The one question I receive in my DMs every week aside from whether I’m looking for a sugar daddy (I know my fellow women on social media get this) is what camera equipment, camera or lens do my fiancé, Michael, and I use to create our content for my blog and brand campaigns.
In this blog post I will take you through:
Which camera we shoot with
Which camera lenses we use
What the difference is between the lenses including photography samples for comparison
Where we bought our camera and lenses from
How much our lenses cost
Which accessories we use
I’ll also be sharing what type of content creation we like to use each of our lenses for.
New to photography and don’t really know what it means when people start talking in mm or aperture? Yeah me too, I only truly picked up photography in 2020 during the pandemic so when people start chatting f-stop I’m more like please stop because I’m still getting the hang of it all. What I’m saying is, even without the technical knowledge (Michael has that covered for me here) I am still able to use our following camera lenses to take pretty pictures and I know they’re pretty because you keep asking me what lens I use.
Before we get into it I do want to express that although we are proud of our content creation and get paid to create photography content for brands to use for their marketing campaigns, neither Michael nor I claim to be highly knowledgable photographers. We both picked up the hobby after launching Postcards from Hawaii (2018) and are constantly learning. So as much as I’m sharing our lenses here because you have been asking what we use to capture our beautiful photographs we also have made mistake purchases and are still evolving our photography skills and quality of content as we gain more experience.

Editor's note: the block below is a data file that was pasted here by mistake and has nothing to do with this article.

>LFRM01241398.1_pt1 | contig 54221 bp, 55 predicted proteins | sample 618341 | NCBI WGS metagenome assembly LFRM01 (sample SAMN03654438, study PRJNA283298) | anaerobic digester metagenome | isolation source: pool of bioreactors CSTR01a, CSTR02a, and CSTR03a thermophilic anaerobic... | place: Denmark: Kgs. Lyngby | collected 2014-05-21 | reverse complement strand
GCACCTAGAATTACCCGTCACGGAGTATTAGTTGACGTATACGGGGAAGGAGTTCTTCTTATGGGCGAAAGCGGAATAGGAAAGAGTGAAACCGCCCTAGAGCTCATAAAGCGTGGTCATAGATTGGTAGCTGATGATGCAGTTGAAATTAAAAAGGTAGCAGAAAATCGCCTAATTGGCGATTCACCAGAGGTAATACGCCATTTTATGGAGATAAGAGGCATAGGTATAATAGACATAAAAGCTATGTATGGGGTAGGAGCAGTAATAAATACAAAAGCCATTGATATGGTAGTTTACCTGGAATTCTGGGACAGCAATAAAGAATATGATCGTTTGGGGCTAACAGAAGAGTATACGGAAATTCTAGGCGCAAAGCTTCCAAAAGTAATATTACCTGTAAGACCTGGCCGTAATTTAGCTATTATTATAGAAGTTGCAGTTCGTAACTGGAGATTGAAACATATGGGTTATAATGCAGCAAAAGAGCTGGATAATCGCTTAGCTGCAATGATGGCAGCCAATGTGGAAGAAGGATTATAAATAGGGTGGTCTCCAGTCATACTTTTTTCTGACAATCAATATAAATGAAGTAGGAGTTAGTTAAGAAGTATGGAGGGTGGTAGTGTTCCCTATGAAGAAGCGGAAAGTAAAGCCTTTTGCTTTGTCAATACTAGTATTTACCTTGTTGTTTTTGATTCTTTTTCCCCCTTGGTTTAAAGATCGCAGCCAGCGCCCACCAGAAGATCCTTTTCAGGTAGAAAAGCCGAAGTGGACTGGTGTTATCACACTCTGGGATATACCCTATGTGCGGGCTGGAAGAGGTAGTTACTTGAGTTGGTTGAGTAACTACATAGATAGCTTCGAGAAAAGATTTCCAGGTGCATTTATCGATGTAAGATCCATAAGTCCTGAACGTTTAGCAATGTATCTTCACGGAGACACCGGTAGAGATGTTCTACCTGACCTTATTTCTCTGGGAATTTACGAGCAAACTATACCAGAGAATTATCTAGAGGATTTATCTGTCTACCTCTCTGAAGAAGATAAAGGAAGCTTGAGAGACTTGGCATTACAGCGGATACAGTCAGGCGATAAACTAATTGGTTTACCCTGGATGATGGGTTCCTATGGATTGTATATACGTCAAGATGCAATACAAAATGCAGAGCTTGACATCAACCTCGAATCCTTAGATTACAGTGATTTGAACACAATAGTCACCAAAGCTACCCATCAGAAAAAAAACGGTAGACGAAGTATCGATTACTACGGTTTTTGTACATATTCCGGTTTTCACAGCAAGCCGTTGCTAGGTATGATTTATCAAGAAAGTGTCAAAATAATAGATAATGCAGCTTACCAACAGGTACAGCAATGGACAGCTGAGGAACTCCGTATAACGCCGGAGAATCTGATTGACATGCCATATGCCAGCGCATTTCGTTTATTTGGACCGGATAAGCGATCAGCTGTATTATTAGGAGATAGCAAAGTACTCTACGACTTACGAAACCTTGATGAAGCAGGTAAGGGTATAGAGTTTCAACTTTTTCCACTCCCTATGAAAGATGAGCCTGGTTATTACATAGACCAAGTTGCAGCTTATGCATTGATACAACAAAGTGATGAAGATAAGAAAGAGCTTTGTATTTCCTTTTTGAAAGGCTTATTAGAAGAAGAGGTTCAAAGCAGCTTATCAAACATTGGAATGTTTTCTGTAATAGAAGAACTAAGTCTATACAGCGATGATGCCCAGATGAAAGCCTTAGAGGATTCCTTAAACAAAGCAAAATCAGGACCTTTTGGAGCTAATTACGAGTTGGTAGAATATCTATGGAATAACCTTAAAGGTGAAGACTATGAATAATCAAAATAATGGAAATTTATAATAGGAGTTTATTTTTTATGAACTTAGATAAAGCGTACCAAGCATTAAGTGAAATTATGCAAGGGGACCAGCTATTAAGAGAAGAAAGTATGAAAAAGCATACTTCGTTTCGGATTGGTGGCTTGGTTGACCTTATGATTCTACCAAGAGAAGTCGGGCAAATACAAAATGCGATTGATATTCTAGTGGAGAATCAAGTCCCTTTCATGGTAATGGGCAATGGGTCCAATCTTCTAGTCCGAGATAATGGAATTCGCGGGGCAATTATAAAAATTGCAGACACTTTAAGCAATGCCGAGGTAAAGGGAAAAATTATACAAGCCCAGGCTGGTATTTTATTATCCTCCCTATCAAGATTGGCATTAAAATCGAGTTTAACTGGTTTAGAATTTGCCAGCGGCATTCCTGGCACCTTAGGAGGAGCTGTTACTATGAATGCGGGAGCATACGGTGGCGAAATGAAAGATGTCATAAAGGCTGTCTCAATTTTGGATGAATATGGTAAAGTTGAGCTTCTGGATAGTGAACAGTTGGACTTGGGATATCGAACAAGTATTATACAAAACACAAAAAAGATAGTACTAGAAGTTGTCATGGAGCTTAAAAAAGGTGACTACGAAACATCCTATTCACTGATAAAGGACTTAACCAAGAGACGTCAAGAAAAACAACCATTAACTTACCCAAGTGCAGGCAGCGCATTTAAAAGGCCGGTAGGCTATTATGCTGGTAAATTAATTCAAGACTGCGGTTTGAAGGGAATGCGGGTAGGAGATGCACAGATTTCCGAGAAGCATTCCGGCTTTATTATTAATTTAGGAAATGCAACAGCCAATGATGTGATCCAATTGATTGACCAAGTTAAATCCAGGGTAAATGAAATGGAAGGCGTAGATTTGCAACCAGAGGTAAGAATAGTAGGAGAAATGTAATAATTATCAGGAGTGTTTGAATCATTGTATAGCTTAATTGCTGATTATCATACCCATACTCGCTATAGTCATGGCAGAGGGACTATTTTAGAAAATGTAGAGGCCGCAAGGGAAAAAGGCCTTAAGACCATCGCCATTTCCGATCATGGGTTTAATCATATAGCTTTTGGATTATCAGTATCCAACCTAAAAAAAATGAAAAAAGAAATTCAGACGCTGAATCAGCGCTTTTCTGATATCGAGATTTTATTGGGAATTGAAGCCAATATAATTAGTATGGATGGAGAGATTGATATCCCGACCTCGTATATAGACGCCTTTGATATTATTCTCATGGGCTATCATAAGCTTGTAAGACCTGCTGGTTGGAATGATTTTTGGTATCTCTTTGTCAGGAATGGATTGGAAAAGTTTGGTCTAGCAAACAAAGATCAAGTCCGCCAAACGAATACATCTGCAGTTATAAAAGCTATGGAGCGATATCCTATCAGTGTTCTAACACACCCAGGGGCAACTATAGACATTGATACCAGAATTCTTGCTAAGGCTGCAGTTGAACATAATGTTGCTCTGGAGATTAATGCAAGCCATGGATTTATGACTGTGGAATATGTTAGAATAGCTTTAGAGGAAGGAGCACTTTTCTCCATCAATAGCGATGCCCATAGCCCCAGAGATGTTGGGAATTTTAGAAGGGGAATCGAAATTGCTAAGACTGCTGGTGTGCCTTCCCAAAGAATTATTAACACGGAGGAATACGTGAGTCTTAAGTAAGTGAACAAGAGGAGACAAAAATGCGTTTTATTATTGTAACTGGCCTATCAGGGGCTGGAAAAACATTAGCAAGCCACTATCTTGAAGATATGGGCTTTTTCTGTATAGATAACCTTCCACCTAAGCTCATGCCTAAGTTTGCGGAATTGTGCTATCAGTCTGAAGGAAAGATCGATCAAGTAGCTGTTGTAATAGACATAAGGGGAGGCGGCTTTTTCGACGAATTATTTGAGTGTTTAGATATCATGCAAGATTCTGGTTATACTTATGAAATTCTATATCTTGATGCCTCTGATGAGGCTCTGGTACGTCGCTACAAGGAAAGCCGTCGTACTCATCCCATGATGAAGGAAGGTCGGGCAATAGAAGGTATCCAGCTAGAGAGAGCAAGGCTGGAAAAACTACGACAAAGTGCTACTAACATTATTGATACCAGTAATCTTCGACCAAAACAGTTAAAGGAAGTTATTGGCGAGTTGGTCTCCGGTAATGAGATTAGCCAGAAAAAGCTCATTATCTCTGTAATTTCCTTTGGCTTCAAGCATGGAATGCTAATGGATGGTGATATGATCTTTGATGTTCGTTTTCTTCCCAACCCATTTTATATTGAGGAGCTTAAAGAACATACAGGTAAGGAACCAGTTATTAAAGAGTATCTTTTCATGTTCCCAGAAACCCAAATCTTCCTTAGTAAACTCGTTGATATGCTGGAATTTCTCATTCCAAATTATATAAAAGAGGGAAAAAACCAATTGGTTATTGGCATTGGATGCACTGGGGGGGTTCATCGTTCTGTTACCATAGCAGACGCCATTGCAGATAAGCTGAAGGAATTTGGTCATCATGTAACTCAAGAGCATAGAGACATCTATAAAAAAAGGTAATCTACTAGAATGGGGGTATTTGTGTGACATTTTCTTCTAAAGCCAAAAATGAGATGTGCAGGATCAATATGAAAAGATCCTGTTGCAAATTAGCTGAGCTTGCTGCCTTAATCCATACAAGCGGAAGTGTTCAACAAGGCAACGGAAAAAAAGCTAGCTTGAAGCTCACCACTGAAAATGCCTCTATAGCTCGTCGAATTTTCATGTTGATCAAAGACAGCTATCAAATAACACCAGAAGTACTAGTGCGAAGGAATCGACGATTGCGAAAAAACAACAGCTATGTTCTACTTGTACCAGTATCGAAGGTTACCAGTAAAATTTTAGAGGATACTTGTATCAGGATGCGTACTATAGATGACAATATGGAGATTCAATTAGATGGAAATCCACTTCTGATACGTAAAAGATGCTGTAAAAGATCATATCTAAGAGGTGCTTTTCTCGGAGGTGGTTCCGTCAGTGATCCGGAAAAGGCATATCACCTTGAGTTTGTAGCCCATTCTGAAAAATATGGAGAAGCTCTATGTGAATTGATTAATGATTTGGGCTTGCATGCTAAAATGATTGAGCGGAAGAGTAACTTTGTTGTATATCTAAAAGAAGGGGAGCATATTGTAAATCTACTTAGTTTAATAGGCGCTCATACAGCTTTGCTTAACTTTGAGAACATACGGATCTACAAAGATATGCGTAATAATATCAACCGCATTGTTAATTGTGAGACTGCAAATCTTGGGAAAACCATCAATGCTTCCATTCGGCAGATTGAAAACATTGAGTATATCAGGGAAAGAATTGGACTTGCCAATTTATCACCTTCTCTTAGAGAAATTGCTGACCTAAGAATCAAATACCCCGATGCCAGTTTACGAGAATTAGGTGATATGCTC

Oh on that note I actually want to point out that we didn’t purchase our camera until 4 months after launching my travel blog so take that a lesson that you don’t need all the fancy equipment to create a successful blog. Before then we were just using my Sony Cyber-shot DSC-WX 500 which is basically a cute digital camera.
With all of that said here’s how we levelled up our photography content for Postcards from Hawaii.
Refurbished Sony a7ii camera
The Sony a7ii is the 2nd generation in the Sony a7 (Alpha 7) family.